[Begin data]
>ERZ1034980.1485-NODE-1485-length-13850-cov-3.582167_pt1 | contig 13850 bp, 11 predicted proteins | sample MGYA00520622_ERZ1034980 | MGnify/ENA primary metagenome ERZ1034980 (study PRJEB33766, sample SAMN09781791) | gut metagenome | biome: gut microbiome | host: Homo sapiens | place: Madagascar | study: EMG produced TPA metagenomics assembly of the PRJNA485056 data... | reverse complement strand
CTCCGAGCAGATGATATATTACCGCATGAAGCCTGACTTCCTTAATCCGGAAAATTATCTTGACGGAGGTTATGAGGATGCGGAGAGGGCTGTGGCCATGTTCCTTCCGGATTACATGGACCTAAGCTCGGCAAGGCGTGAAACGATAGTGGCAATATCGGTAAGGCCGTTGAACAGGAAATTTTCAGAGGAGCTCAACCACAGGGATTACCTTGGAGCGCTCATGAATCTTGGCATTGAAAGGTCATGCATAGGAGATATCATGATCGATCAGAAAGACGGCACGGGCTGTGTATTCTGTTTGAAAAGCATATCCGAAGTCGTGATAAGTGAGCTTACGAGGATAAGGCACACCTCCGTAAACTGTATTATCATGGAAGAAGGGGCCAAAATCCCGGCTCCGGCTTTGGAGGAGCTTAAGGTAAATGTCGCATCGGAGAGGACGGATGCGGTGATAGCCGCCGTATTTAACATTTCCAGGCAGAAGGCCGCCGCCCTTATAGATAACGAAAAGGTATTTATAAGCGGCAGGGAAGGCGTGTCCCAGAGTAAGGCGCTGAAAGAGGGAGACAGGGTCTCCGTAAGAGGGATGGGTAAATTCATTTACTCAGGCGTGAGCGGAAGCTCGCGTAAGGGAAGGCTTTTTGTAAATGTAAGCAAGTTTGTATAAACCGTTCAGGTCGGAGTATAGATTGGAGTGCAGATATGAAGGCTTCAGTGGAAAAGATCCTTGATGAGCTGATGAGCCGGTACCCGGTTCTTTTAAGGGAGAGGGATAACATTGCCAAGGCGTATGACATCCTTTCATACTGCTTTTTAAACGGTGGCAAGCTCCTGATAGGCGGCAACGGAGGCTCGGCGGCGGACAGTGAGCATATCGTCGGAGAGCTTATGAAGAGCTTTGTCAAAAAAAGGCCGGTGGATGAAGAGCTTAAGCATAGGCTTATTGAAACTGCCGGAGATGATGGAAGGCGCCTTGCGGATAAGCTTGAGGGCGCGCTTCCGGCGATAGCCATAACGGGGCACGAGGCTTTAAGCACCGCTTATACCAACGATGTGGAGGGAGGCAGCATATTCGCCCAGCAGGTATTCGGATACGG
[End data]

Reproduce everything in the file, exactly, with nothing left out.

>ERZ1034980.1485-NODE-1485-length-13850-cov-3.582167_pt1 | contig 13850 bp, 11 predicted proteins | sample MGYA00520622_ERZ1034980 | MGnify/ENA primary metagenome ERZ1034980 (study PRJEB33766, sample SAMN09781791) | gut metagenome | biome: gut microbiome | host: Homo sapiens | place: Madagascar | study: EMG produced TPA metagenomics assembly of the PRJNA485056 data... | reverse complement strand
CTCCGAGCAGATGATATATTACCGCATGAAGCCTGACTTCCTTAATCCGGAAAATTATCTTGACGGAGGTTATGAGGATGCGGAGAGGGCTGTGGCCATGTTCCTTCCGGATTACATGGACCTAAGCTCGGCAAGGCGTGAAACGATAGTGGCAATATCGGTAAGGCCGTTGAACAGGAAATTTTCAGAGGAGCTCAACCACAGGGATTACCTTGGAGCGCTCATGAATCTTGGCATTGAAAGGTCATGCATAGGAGATATCATGATCGATCAGAAAGACGGCACGGGCTGTGTATTCTGTTTGAAAAGCATATCCGAAGTCGTGATAAGTGAGCTTACGAGGATAAGGCACACCTCCGTAAACTGTATTATCATGGAAGAAGGGGCCAAAATCCCGGCTCCGGCTTTGGAGGAGCTTAAGGTAAATGTCGCATCGGAGAGGACGGATGCGGTGATAGCCGCCGTATTTAACATTTCCAGGCAGAAGGCCGCCGCCCTTATAGATAACGAAAAGGTATTTATAAGCGGCAGGGAAGGCGTGTCCCAGAGTAAGGCGCTGAAAGAGGGAGACAGGGTCTCCGTAAGAGGGATGGGTAAATTCATTTACTCAGGCGTGAGCGGAAGCTCGCGTAAGGGAAGGCTTTTTGTAAATGTAAGCAAGTTTGTATAAACCGTTCAGGTCGGAGTATAGATTGGAGTGCAGATATGAAGGCTTCAGTGGAAAAGATCCTTGATGAGCTGATGAGCCGGTACCCGGTTCTTTTAAGGGAGAGGGATAACATTGCCAAGGCGTATGACATCCTTTCATACTGCTTTTTAAACGGTGGCAAGCTCCTGATAGGCGGCAACGGAGGCTCGGCGGCGGACAGTGAGCATATCGTCGGAGAGCTTATGAAGAGCTTTGTCAAAAAAAGGCCGGTGGATGAAGAGCTTAAGCATAGGCTTATTGAAACTGCCGGAGATGATGGAAGGCGCCTTGCGGATAAGCTTGAGGGCGCGCTTCCGGCGATAGCCATAACGGGGCACGAGGCTTTAAGCACCGCTTATACCAACGATGTGGAGGGAGGCAGCATATTCGCCCAGCAGGTATTCGGATACGG